Besides the craft and pseudo-industrial unions some of the workers will be organised in at least two “general workers unions”, such as the Transport and General or the Municipal and General. These are general unions which “organise” anybody and everybody, engineers, miners, dockers, busmen, shop assistants, clerks or farm labourers. Anybody and everybody in a vast; amorphous disorderly mass.
None of these three types of unionism meets the needs of labour in the modern age. What is needed is a union which will organise the workers of one factory in a single industrial union – craftsmen, labourers, clerks, storekeepers and draughtsmen – male and female – young and old. An industrial union not split into residential areas, but organised on the job, built up inside of the factory.
The organisational plan of revolutionary industrial unionism allows, of course, for complete organisational relations with other factories in the industry. Industrial unions are organised in each industry and service, mining, textiles, rail, education, building, health and so on. All industrial unions are federated into One Big Union. It is intended that the One Big Union shall be a world-wide union of all workers with autonomous administrations in each country.
We have here a plan of union organisation which is capable of running successfully a Social General Strike, of taking and holding industry and locking out the employing class. Not for the General Strike alone must we organise scientifically – the everyday needs of the workers cry aloud for an efficient union movement to protect their wage packets. During these wage struggles and the smaller disputes and tussles which take place daily on the job, the revolutionary unionists are all the time studying their jobs, the technics and organisation of industry. When the occasion to strike occurs they are thus fitted to take and hold the undertaking.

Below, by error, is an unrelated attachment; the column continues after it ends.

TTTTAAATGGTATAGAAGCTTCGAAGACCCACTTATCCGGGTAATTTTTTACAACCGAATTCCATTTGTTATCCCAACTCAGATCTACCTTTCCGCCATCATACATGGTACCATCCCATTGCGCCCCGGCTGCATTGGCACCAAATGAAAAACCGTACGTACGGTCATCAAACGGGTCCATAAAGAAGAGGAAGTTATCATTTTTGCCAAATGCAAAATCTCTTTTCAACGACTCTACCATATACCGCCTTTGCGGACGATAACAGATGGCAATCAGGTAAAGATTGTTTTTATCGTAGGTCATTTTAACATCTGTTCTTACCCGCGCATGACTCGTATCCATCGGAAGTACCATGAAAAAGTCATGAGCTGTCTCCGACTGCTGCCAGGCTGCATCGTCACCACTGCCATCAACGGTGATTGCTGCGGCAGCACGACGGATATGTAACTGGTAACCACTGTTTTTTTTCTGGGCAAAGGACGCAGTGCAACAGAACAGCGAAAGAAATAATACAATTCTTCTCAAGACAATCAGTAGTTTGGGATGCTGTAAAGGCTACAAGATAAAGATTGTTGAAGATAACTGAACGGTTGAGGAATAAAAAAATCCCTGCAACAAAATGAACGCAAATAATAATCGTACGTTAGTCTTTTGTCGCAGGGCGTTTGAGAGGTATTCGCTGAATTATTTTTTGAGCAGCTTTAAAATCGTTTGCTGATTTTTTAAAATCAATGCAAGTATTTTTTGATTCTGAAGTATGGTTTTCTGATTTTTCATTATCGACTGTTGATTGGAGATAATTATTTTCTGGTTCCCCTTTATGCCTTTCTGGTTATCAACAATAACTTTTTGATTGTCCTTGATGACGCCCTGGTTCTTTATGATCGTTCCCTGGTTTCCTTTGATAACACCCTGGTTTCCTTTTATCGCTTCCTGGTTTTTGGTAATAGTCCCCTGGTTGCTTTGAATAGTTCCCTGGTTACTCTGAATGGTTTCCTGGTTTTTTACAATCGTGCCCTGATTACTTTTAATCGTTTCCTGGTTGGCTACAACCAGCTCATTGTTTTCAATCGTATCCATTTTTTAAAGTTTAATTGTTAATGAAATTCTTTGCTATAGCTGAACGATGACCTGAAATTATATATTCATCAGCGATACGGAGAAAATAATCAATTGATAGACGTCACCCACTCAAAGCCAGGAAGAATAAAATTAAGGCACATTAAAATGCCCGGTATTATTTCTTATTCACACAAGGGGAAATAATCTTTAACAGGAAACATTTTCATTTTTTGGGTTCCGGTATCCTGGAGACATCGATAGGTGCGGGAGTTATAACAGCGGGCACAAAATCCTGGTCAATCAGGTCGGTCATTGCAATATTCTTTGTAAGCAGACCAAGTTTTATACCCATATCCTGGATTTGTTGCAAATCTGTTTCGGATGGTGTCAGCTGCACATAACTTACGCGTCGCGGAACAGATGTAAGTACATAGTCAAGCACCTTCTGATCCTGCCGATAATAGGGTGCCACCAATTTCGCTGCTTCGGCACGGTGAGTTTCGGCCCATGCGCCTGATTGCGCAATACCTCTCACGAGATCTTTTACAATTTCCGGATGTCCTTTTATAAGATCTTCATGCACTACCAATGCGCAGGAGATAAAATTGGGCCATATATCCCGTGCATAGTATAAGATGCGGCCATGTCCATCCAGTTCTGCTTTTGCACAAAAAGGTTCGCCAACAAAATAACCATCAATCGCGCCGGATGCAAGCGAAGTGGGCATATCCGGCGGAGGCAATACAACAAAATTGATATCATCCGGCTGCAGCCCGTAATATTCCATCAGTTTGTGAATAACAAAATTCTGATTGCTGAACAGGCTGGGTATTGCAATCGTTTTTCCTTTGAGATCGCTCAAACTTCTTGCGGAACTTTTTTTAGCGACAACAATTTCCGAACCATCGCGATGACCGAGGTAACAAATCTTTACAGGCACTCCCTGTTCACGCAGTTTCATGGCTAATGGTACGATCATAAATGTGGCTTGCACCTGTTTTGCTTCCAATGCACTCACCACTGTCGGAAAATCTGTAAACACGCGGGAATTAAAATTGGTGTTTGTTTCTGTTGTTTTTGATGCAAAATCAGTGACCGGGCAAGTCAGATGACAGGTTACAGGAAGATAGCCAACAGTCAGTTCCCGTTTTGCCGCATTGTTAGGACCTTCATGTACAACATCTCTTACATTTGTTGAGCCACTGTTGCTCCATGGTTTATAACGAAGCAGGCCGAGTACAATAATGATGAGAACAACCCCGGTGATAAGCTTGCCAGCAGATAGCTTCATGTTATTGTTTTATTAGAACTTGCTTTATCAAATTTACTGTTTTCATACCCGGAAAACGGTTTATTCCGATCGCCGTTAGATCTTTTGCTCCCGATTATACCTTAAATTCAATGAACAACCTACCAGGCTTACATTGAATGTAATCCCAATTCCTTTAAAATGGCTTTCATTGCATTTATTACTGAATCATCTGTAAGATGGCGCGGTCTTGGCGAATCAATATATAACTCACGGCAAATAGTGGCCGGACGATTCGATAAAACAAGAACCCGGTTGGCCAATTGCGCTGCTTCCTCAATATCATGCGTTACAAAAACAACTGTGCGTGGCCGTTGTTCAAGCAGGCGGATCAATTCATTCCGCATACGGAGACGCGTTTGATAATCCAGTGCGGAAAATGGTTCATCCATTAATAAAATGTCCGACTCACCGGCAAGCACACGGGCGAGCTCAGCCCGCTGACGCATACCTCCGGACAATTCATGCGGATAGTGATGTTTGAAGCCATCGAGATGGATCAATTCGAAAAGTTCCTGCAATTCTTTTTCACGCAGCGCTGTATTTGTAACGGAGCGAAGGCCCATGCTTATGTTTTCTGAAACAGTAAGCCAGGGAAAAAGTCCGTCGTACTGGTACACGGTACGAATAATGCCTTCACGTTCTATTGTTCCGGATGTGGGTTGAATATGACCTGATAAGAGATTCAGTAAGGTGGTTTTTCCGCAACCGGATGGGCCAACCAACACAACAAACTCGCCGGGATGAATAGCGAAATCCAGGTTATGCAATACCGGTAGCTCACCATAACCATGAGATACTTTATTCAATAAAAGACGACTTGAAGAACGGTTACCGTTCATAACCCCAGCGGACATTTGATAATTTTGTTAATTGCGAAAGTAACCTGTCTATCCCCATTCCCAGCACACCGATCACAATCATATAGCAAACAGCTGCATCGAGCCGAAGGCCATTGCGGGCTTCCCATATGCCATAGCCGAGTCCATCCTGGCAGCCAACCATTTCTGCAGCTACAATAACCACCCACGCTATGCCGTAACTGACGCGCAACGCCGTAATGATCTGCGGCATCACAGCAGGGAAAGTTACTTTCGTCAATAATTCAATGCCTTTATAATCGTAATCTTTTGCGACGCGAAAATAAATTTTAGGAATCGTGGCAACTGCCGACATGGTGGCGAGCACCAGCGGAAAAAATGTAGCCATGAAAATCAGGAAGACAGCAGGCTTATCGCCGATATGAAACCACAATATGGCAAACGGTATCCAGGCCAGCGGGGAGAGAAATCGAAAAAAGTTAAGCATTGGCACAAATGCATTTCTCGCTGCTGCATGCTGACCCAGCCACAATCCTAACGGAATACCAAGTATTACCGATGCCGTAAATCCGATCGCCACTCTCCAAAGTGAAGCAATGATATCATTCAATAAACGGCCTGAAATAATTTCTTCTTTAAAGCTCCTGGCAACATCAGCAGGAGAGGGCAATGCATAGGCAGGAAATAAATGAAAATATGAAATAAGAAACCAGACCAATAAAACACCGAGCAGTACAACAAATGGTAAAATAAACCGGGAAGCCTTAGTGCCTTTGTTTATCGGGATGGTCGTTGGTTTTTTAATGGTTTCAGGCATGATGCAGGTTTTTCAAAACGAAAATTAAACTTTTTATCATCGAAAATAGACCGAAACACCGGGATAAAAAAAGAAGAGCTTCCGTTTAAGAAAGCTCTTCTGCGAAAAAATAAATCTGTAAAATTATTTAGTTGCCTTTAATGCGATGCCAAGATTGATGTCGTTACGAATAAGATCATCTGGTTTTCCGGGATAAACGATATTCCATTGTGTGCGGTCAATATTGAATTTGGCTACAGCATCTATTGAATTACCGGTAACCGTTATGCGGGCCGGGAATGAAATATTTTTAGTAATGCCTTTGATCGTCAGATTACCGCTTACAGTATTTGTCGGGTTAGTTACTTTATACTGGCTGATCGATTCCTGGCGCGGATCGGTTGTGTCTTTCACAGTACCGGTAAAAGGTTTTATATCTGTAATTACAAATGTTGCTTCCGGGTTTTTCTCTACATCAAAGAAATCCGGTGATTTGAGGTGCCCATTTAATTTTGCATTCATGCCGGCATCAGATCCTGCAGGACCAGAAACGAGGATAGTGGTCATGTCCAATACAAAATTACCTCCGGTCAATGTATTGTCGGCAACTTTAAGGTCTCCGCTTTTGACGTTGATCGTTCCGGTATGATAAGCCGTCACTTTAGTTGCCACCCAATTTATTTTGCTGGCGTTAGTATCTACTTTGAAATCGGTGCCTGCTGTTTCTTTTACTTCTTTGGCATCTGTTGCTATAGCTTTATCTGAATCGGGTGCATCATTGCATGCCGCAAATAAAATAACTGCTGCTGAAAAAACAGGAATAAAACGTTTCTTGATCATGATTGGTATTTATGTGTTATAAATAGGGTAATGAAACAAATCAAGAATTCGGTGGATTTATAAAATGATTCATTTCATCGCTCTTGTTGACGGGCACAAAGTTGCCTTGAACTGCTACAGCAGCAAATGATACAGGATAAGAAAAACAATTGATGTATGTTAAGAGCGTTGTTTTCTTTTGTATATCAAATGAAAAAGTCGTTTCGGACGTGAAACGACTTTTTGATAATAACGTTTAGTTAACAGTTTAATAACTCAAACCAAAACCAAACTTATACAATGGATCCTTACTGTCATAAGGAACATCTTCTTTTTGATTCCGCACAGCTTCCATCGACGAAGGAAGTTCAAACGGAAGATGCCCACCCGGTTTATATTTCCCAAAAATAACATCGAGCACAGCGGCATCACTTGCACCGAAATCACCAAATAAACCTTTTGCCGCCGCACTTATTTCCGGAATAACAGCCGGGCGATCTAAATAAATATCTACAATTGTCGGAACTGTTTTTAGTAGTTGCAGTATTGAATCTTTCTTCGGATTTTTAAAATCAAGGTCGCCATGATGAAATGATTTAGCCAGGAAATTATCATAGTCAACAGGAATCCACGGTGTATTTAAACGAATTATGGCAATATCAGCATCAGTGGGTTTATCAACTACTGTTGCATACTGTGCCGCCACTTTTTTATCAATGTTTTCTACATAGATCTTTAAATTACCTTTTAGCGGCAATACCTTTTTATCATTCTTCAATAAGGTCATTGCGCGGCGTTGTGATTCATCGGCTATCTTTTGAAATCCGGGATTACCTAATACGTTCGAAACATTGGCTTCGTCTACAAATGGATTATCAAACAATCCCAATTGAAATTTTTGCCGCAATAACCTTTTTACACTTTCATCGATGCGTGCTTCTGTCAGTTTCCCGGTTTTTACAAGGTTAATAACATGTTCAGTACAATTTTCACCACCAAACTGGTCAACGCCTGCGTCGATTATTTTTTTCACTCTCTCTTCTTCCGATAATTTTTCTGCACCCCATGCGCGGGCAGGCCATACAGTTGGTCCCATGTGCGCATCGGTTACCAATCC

How would the Social General Strike method be applied? On the morning of the strike the revolutionary unionists no longer obey the foremen and managers, each person or gang take over their own job. Where liaison, delegates or committees are needed such have already been organised.
Who’ll Pay the Wages?
Who will pay the wages? No one. Money, the most powerful weapon of the capitalist is discarded. The banknotes in his wallet are so much fluff. But we must eat to live. Very well, the canning factories, the docks and warehouses are already in the hands of the workers. The flour mills and bakehouses, the dairies and packing houses are controlled by them. The dockers, railwaymen and lorry drivers deliver the food to the factories and working class districts, the shop assistants and canteen workers supply it to the workers and their families.
Distribution will not be according to the amount of money a person has but according to his need. Large families will receive more than small families or single persons. Children will have first call on milk and sweets. Delicacies such as poultry and grapes will go to the hospitals and invalids instead of to wealthy overfed idlers. Farm labourers and smallholders send food to the cities. Miners will continue to send coal to the surface, and the railwaymens’ industrial union will deliver it to the factories, gasworks, power stations and distribution centres. Power station-workers organised in their syndicate will produce electricity and distribute it to the workers’ houses, factories and transport undertakings.
Necessary communication among related industrial plants will be the responsibility of the telephone and other post office workers.
Stores of clothing held by textile mills and shops will be distributed to the most needy by the Textile and Distributive Syndicates. Hospital and other health service workers will continue their work through their unions. Water and other municipal services will be carried on by the Municipal Workers’ Industrial Union.
Newspaper compositors and machinists will refuse any longer to print the lies and provocations of the employing class, as they refused on the eve of the 1926 General Strike in Britain. But instead of walking out of the print shops they remain at work and turn the newspapers into organs of the General Strike.
Author: Tom Brown